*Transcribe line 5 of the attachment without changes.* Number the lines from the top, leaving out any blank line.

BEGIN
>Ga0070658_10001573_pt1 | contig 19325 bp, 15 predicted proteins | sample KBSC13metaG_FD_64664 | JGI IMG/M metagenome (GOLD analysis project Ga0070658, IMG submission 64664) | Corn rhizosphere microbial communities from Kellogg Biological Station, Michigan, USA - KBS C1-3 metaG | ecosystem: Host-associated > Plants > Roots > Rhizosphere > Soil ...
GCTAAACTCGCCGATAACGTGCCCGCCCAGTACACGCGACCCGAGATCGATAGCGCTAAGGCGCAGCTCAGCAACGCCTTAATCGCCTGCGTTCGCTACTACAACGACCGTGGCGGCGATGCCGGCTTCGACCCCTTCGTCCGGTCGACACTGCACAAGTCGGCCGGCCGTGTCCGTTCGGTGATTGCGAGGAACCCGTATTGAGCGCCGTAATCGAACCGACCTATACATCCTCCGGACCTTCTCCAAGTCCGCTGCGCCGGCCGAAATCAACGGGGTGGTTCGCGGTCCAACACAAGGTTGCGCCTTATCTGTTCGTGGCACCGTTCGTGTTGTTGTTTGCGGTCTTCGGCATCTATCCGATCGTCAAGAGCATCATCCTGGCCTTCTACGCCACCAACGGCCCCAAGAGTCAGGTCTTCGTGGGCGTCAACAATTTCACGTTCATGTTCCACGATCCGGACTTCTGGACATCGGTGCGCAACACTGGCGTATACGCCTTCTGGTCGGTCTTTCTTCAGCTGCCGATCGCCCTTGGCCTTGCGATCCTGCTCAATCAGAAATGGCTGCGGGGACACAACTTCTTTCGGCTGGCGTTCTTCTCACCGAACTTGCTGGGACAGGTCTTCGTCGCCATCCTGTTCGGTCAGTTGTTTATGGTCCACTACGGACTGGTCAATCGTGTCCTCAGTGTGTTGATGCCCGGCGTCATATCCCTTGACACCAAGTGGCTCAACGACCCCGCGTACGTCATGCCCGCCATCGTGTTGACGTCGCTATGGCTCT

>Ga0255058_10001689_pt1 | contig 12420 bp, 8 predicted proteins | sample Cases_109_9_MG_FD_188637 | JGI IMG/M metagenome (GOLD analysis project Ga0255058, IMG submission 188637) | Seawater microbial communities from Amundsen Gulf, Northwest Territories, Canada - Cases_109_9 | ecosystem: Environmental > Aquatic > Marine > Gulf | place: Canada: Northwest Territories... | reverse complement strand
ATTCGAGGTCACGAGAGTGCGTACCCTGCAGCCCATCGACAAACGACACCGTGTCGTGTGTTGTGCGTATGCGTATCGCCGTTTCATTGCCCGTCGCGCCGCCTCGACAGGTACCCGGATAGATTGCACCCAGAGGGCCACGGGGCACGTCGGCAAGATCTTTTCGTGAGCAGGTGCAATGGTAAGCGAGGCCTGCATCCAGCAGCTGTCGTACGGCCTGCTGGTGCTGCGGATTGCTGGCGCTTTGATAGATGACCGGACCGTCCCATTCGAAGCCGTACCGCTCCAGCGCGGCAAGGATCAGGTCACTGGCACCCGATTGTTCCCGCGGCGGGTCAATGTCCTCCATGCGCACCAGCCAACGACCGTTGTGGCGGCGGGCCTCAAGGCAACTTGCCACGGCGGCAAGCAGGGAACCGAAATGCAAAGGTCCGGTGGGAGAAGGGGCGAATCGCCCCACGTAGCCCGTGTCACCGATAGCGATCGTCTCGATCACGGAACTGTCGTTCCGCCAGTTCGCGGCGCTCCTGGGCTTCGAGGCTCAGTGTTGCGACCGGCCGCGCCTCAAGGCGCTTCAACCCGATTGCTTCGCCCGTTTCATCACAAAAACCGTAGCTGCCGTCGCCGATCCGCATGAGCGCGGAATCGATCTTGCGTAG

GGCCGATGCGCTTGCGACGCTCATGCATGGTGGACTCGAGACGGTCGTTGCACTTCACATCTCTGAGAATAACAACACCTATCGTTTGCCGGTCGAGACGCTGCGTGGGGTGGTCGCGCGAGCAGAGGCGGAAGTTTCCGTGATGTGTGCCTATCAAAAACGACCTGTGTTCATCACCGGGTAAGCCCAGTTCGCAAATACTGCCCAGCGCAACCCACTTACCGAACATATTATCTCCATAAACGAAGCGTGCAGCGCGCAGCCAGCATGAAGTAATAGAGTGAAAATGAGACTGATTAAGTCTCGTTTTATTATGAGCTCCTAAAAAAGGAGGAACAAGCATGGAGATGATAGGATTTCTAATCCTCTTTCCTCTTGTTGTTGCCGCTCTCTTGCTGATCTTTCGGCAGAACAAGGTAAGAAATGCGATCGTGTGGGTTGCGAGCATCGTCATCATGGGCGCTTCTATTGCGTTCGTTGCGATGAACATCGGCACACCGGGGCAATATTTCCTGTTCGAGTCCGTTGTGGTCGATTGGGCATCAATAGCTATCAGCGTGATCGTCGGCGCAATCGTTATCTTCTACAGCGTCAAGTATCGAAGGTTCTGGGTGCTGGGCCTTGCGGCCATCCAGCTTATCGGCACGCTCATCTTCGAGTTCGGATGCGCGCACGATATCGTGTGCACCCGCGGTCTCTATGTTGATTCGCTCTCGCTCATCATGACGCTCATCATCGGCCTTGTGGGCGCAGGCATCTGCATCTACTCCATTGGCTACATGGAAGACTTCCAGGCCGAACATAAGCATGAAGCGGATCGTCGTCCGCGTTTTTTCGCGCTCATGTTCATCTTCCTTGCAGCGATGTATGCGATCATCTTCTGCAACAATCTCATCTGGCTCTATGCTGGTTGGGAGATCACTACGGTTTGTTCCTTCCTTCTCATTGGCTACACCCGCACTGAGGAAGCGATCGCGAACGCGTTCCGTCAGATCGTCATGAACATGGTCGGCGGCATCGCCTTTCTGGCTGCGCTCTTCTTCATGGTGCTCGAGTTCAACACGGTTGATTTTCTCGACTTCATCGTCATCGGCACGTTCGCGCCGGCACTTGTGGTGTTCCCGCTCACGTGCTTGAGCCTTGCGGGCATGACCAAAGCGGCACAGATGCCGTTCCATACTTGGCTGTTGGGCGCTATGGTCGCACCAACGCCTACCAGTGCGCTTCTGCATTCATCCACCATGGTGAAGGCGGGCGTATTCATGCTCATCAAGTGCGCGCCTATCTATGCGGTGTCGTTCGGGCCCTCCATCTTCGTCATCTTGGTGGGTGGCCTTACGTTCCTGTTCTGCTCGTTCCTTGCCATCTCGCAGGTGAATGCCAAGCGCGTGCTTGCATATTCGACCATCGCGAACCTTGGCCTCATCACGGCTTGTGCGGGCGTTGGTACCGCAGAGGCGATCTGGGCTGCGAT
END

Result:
GGCCGATGCGCTTGCGACGCTCATGCATGGTGGACTCGAGACGGTCGTTGCACTTCACATCTCTGAGAATAACAACACCTATCGTTTGCCGGTCGAGACGCTGCGTGGGGTGGTCGCGCGAGCAGAGGCGGAAGTTTCCGTGATGTGTGCCTATCAAAAACGACCTGTGTTCATCACCGGGTAAGCCCAGTTCGCAAATACTGCCCAGCGCAACCCACTTACCGAACATATTATCTCCATAAACGAAGCGTGCAGCGCGCAGCCAGCATGAAGTAATAGAGTGAAAATGAGACTGATTAAGTCTCGTTTTATTATGAGCTCCTAAAAAAGGAGGAACAAGCATGGAGATGATAGGATTTCTAATCCTCTTTCCTCTTGTTGTTGCCGCTCTCTTGCTGATCTTTCGGCAGAACAAGGTAAGAAATGCGATCGTGTGGGTTGCGAGCATCGTCATCATGGGCGCTTCTATTGCGTTCGTTGCGATGAACATCGGCACACCGGGGCAATATTTCCTGTTCGAGTCCGTTGTGGTCGATTGGGCATCAATAGCTATCAGCGTGATCGTCGGCGCAATCGTTATCTTCTACAGCGTCAAGTATCGAAGGTTCTGGGTGCTGGGCCTTGCGGCCATCCAGCTTATCGGCACGCTCATCTTCGAGTTCGGATGCGCGCACGATATCGTGTGCACCCGCGGTCTCTATGTTGATTCGCTCTCGCTCATCATGACGCTCATCATCGGCCTTGTGGGCGCAGGCATCTGCATCTACTCCATTGGCTACATGGAAGACTTCCAGGCCGAACATAAGCATGAAGCGGATCGTCGTCCGCGTTTTTTCGCGCTCATGTTCATCTTCCTTGCAGCGATGTATGCGATCATCTTCTGCAACAATCTCATCTGGCTCTATGCTGGTTGGGAGATCACTACGGTTTGTTCCTTCCTTCTCATTGGCTACACCCGCACTGAGGAAGCGATCGCGAACGCGTTCCGTCAGATCGTCATGAACATGGTCGGCGGCATCGCCTTTCTGGCTGCGCTCTTCTTCATGGTGCTCGAGTTCAACACGGTTGATTTTCTCGACTTCATCGTCATCGGCACGTTCGCGCCGGCACTTGTGGTGTTCCCGCTCACGTGCTTGAGCCTTGCGGGCATGACCAAAGCGGCACAGATGCCGTTCCATACTTGGCTGTTGGGCGCTATGGTCGCACCAACGCCTACCAGTGCGCTTCTGCATTCATCCACCATGGTGAAGGCGGGCGTATTCATGCTCATCAAGTGCGCGCCTATCTATGCGGTGTCGTTCGGGCCCTCCATCTTCGTCATCTTGGTGGGTGGCCTTACGTTCCTGTTCTGCTCGTTCCTTGCCATCTCGCAGGTGAATGCCAAGCGCGTGCTTGCATATTCGACCATCGCGAACCTTGGCCTCATCACGGCTTGTGCGGGCGTTGGTACCGCAGAGGCGATCTGGGCTGCGAT